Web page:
Montreal Home Prices Could Have The Biggest Drop In 50 Years By The End Of 2020
If the current situation persists through summer.
- A report from Royal LePage states that the Montreal real estate market is holding strong but could see the biggest year-over-year average price drop in 50 years if the economy doesn't "restart" by the fall.
- Housing demand, meanwhile, "will be considerable."
Despite the current situation, Greater Montreal's real estate market is holding strong — for now. According to the Royal LePage Home Price Study and Market Forecast, home prices in Montreal increased by 7.2% overall from the first trimester of 2019 to the first quarter of 2020. Housing demand, meanwhile, is expected to be huge once the ongoing health crisis ends.
Forecasting the rest of the year, however, Royal LePage estimates that, should the situation persist through the summer, the housing market could see an up to 3.5% decline in prices.
But the report indicates that the local market is in a position to rebound.
"Obviously, the duration of the crisis will dictate the extent of the repercussions on the market," said Dominic St-Pierre, Vice-President and General Manager of Royal LePage for the Quebec region.
"Even if some sellers and buyers may temporarily stay away once the isolation measures are lifted, it is expected that demand on the Greater Montreal real estate market will be considerable."
Here's how Montreal's housing market shaped up in the first quarter of 2020, including the rest of the year's market forecasts.
In the first trimester of 2020, the average home cost in the Montreal area reached $441,979.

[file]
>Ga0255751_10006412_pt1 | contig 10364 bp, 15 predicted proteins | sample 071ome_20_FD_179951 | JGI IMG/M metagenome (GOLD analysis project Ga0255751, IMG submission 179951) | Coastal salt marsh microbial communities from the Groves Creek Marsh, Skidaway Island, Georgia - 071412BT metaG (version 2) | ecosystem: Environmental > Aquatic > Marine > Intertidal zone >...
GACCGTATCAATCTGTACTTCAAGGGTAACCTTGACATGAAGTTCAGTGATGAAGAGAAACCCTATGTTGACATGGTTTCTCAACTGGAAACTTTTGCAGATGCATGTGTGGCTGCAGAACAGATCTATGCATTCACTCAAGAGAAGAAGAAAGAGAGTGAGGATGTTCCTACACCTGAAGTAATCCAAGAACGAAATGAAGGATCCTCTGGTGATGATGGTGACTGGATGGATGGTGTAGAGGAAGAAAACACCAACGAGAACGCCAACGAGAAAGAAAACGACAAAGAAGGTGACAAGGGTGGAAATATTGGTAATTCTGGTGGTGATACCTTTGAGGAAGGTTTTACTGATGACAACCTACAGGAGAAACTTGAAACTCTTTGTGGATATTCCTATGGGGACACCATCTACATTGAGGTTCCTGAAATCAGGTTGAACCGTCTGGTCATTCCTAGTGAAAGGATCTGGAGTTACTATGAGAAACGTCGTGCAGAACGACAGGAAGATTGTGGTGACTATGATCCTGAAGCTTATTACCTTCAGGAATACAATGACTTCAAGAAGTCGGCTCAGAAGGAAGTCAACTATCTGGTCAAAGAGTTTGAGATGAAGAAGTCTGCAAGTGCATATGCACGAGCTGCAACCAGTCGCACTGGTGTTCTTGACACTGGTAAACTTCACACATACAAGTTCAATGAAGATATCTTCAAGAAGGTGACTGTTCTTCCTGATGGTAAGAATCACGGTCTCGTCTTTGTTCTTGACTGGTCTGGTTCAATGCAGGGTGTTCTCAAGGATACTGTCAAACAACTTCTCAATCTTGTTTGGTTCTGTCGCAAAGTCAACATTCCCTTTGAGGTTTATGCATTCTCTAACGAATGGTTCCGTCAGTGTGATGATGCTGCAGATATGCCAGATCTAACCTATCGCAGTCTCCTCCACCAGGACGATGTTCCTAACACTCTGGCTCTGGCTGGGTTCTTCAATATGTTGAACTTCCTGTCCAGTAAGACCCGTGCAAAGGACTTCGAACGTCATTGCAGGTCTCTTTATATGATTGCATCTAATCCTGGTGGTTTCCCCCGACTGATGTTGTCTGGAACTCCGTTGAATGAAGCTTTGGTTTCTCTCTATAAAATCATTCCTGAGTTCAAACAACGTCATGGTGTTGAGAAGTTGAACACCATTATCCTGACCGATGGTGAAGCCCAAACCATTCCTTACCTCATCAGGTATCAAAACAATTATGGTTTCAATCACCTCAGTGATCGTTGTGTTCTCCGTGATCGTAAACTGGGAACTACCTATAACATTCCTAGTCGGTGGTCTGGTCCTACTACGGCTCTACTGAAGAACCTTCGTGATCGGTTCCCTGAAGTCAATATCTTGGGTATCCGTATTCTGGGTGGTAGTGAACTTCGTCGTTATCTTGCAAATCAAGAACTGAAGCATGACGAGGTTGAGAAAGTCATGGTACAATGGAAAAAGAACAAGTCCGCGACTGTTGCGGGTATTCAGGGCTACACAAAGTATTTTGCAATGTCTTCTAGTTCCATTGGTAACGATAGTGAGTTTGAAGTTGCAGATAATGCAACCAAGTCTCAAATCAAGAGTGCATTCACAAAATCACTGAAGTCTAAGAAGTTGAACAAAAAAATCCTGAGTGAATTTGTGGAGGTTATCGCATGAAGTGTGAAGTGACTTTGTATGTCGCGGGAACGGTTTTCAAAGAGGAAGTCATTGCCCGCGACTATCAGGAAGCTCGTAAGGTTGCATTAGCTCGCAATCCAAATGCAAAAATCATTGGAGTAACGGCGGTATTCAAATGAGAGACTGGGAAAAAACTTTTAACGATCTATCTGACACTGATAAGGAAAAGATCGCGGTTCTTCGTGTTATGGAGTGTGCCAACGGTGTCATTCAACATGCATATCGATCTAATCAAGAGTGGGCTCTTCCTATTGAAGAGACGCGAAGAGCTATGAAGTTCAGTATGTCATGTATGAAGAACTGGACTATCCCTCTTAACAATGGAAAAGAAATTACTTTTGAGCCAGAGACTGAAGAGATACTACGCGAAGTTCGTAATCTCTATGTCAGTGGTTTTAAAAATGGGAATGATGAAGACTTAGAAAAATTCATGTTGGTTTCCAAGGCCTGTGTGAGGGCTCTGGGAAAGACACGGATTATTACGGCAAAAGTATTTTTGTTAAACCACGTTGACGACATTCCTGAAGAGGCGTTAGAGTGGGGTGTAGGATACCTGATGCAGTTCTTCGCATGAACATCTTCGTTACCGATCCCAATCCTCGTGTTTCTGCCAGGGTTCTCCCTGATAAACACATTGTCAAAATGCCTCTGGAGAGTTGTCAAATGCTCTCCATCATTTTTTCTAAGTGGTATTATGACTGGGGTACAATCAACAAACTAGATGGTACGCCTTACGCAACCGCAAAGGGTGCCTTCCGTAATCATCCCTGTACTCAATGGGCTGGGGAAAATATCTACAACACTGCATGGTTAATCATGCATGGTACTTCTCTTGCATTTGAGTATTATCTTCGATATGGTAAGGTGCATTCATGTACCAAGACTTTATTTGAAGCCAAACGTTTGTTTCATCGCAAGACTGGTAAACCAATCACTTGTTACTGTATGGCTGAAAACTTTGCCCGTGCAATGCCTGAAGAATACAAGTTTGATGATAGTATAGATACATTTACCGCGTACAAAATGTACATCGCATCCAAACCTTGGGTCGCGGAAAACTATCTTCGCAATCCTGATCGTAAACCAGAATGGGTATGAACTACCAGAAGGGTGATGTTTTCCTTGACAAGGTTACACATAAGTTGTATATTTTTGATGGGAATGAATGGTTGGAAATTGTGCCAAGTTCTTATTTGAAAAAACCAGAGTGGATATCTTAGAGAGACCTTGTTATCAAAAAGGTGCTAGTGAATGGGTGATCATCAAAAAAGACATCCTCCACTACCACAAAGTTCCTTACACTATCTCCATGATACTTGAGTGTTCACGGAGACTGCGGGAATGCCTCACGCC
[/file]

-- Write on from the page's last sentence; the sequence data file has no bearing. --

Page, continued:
Two-storey homes saw an 8% increase for a total average of $557,594. Single-storey homes, on the other hand, increased by 6.9% for an average price of $344,043.
The average price of condominium apartments also increased to $344,962, or by 5%.
Three Greater Montreal areas saw the most significant housing cost increases. Montreal-Est grew by 10.2%; the South Shore by 8.6%; and Ville-Marie by 7.3%.
Should the current health crisis persist, Royal LePage forecasts two possible outcomes.
If the economy were to resume by the end of spring, the housing market would remain stable with a slight 0.5% decline in overall cost.
However, if the situation persists beyond summer, Montreal's housing market could experience the "most pronounced year-over-year decline that the [...] area has experienced in the last 50 years."
Royal LePage acknowledges that governments and banks have offered relief by extending the deadlines for property tax payments and lowering the interest rates.
The company hopes that these incentives will help the housing market rebound once all is said and done. Experts are cautiously optimistic about the potential outcome.
"If sales will be temporarily slowed by the pandemic, we do not foresee a significant drop in prices over a long period, since housing is an essential need," said St-Pierre.